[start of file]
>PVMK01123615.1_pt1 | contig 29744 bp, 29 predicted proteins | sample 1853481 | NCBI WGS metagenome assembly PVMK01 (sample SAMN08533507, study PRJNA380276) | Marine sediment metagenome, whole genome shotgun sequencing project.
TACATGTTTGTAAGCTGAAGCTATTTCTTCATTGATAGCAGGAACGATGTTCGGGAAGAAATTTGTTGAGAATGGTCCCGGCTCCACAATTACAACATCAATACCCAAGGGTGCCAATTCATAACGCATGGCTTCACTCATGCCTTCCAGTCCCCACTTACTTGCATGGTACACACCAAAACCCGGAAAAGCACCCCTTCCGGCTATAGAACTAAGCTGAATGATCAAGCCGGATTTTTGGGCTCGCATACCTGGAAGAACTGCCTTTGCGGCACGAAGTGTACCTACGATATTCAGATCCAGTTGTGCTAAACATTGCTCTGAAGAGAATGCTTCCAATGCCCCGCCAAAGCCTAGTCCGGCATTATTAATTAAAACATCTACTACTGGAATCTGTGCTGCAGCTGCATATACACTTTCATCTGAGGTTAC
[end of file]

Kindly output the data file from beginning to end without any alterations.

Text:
>PVMK01123615.1_pt1 | contig 29744 bp, 29 predicted proteins | sample 1853481 | NCBI WGS metagenome assembly PVMK01 (sample SAMN08533507, study PRJNA380276) | Marine sediment metagenome, whole genome shotgun sequencing project.
TACATGTTTGTAAGCTGAAGCTATTTCTTCATTGATAGCAGGAACGATGTTCGGGAAGAAATTTGTTGAGAATGGTCCCGGCTCCACAATTACAACATCAATACCCAAGGGTGCCAATTCATAACGCATGGCTTCACTCATGCCTTCCAGTCCCCACTTACTTGCATGGTACACACCAAAACCCGGAAAAGCACCCCTTCCGGCTATAGAACTAAGCTGAATGATCAAGCCGGATTTTTGGGCTCGCATACCTGGAAGAACTGCCTTTGCGGCACGAAGTGTACCTACGATATTCAGATCCAGTTGTGCTAAACATTGCTCTGAAGAGAATGCTTCCAATGCCCCGCCAAAGCCTAGTCCGGCATTATTAATTAAAACATCTACTACTGGAATCTGTGCTGCAGCTGCATATACACTTTCATCTGAGGTTAC